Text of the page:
It is an article of faith among telecom analysts that unless Apple makes a cheap iPhone, it will miss out on the billions of potential customers around the world who have not yet bought a smartphone.
But as Benedict Evans pointed out Wednesday in his Note on cheap iPhones, not everybody agrees on what constitutes a cheap smartphone.
He divides the market into four segments: (I quote)
- $50-100 smartphones: currently these are dominated by companies you’ve never heard of using off-the-shelf chips from Mediatek, Spreadtrum and others, and though they run Android and have 3G they often have only 256 meg of RAM, which makes for a pretty poor experience. And the build quality and screens are not great.
- $100 to (say) $200 – this is where the branded companies start playing. At this price devices like the Lumia 520, the Xiaomi Hongmi and the Motorola X provide an experience that you would not, actually, be unhappy with. I describe these phones as like driving a Toyota or a VW: you know you’re not in a BMW (or a Bentley), but there’s nothing wrong with them at all and some of them are pretty cool.
- Then, $200-450 (or thereabouts) counts as mid-range, and
- $450-500 and up counts as premium. Arguably there’s a super-premium segment further up.
When people talk about Apple losing all those customers still using feature phones, Evans writes, they are actually talking about the first category.
“This is is the land of the $200 PC — very low margin commodities with a poor user experience,” he writes. “Even Samsung doesn’t really play here.”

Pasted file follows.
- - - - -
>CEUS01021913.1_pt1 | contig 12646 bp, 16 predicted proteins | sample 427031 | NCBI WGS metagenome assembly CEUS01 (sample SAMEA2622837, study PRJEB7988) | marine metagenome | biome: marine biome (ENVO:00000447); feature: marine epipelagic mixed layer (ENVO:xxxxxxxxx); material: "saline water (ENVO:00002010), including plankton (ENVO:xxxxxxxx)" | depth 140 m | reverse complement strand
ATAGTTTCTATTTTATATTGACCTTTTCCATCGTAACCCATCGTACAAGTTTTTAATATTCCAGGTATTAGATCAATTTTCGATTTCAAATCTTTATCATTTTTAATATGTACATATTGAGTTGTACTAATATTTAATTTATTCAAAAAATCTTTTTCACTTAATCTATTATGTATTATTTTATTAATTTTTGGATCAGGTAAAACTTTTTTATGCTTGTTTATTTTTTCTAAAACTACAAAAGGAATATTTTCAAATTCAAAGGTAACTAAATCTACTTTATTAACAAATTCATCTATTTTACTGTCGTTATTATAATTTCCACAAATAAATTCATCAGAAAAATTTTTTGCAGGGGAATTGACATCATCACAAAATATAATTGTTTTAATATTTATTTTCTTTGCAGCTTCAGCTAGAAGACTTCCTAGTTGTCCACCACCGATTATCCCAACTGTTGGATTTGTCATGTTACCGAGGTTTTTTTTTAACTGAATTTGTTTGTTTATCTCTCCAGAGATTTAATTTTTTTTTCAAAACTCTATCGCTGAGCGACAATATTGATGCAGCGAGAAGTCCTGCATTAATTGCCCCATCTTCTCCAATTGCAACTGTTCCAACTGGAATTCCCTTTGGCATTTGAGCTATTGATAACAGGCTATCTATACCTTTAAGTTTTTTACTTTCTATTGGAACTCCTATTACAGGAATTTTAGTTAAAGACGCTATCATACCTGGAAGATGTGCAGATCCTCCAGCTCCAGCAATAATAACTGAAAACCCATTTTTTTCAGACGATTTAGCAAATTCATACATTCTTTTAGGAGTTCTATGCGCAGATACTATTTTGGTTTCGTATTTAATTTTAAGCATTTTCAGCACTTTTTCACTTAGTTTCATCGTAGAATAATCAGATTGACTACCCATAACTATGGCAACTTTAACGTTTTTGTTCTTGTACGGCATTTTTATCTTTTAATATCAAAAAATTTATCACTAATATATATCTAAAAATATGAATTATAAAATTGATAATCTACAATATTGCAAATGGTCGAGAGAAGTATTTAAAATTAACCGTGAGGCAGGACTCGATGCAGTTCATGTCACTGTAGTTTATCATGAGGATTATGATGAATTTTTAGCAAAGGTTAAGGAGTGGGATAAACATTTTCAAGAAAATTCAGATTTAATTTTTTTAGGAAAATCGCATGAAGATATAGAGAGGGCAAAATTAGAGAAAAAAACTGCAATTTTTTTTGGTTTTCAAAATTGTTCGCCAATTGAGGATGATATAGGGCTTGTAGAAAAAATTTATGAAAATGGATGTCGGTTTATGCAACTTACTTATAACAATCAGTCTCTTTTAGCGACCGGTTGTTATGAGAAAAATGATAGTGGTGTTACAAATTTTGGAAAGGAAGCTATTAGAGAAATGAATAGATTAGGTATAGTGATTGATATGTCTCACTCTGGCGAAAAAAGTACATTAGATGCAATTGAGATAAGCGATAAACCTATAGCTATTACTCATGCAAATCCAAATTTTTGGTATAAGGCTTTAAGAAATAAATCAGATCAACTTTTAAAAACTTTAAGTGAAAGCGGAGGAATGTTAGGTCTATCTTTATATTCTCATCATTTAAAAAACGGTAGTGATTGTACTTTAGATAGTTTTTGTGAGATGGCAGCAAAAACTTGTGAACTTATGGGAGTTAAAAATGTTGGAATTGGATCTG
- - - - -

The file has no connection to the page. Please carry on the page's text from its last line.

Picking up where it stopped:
The second and third category are another matter. Evans contends that Apple today could easily make a $250 to $300 iPhone even Steve Jobs would be proud of. The question is whether it would be worth it financially.
In the spreadsheet copied below, he’s run the numbers.
What this shows is that a $250 iPhone would be a blockbuster, selling 40 million units a year and generating $2 billion in gross profit But after factoring in the inevitable cannibalization of Apple’s high-end phones, such a phone would add only 5% to the company’s gross profit. The sweet spot, in terms of the bottom line, is a $300 iPhone, but even that only adds 7% to Apple’s gross profit.
This doesn’t mean it’s not worth doing, Evans concludes, especially if it strengthens the iOS ecosystem and weakens Android’s.
The point is, the choice is Apple’s, and it can make it whenever it wants.
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Follow Philip Elmer-DeWitt on Twitter at @philiped. Read his Apple (AAPL) coverage at fortune.com/ped or subscribe via his RSS feed.